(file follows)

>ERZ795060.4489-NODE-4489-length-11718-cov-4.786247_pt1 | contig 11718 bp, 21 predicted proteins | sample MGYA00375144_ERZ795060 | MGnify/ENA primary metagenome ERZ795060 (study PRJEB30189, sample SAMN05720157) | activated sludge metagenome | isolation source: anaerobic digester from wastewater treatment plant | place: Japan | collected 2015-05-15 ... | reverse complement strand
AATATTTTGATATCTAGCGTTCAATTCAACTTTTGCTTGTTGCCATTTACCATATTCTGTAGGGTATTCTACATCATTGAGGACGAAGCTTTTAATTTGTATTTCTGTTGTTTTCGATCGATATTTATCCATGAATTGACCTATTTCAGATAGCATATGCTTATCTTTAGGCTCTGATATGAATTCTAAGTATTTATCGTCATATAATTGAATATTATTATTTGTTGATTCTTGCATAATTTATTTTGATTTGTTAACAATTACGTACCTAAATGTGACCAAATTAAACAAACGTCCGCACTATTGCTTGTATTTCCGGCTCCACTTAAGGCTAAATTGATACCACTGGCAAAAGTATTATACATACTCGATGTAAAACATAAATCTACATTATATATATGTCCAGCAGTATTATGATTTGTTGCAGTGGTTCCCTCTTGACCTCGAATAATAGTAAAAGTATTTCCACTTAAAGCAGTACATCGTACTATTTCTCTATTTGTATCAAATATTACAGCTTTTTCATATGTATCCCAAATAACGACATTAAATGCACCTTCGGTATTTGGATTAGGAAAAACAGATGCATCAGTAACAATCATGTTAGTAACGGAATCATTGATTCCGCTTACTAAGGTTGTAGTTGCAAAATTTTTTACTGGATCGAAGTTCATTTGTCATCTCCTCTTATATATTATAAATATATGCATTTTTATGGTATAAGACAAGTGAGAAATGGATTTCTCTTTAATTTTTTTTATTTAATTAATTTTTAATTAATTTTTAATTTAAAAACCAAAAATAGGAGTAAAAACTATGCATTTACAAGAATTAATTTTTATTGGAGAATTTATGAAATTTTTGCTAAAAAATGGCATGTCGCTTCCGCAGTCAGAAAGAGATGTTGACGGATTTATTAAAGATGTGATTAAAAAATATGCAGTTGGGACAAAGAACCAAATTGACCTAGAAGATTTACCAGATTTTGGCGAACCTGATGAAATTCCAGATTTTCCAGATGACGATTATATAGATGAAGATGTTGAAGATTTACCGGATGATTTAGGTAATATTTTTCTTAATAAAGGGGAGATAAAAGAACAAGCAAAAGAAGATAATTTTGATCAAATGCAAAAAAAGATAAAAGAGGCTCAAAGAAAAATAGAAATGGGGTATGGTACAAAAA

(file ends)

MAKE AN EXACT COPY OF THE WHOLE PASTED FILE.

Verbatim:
>ERZ795060.4489-NODE-4489-length-11718-cov-4.786247_pt1 | contig 11718 bp, 21 predicted proteins | sample MGYA00375144_ERZ795060 | MGnify/ENA primary metagenome ERZ795060 (study PRJEB30189, sample SAMN05720157) | activated sludge metagenome | isolation source: anaerobic digester from wastewater treatment plant | place: Japan | collected 2015-05-15 ... | reverse complement strand
AATATTTTGATATCTAGCGTTCAATTCAACTTTTGCTTGTTGCCATTTACCATATTCTGTAGGGTATTCTACATCATTGAGGACGAAGCTTTTAATTTGTATTTCTGTTGTTTTCGATCGATATTTATCCATGAATTGACCTATTTCAGATAGCATATGCTTATCTTTAGGCTCTGATATGAATTCTAAGTATTTATCGTCATATAATTGAATATTATTATTTGTTGATTCTTGCATAATTTATTTTGATTTGTTAACAATTACGTACCTAAATGTGACCAAATTAAACAAACGTCCGCACTATTGCTTGTATTTCCGGCTCCACTTAAGGCTAAATTGATACCACTGGCAAAAGTATTATACATACTCGATGTAAAACATAAATCTACATTATATATATGTCCAGCAGTATTATGATTTGTTGCAGTGGTTCCCTCTTGACCTCGAATAATAGTAAAAGTATTTCCACTTAAAGCAGTACATCGTACTATTTCTCTATTTGTATCAAATATTACAGCTTTTTCATATGTATCCCAAATAACGACATTAAATGCACCTTCGGTATTTGGATTAGGAAAAACAGATGCATCAGTAACAATCATGTTAGTAACGGAATCATTGATTCCGCTTACTAAGGTTGTAGTTGCAAAATTTTTTACTGGATCGAAGTTCATTTGTCATCTCCTCTTATATATTATAAATATATGCATTTTTATGGTATAAGACAAGTGAGAAATGGATTTCTCTTTAATTTTTTTTATTTAATTAATTTTTAATTAATTTTTAATTTAAAAACCAAAAATAGGAGTAAAAACTATGCATTTACAAGAATTAATTTTTATTGGAGAATTTATGAAATTTTTGCTAAAAAATGGCATGTCGCTTCCGCAGTCAGAAAGAGATGTTGACGGATTTATTAAAGATGTGATTAAAAAATATGCAGTTGGGACAAAGAACCAAATTGACCTAGAAGATTTACCAGATTTTGGCGAACCTGATGAAATTCCAGATTTTCCAGATGACGATTATATAGATGAAGATGTTGAAGATTTACCGGATGATTTAGGTAATATTTTTCTTAATAAAGGGGAGATAAAAGAACAAGCAAAAGAAGATAATTTTGATCAAATGCAAAAAAAGATAAAAGAGGCTCAAAGAAAAATAGAAATGGGGTATGGTACAAAAA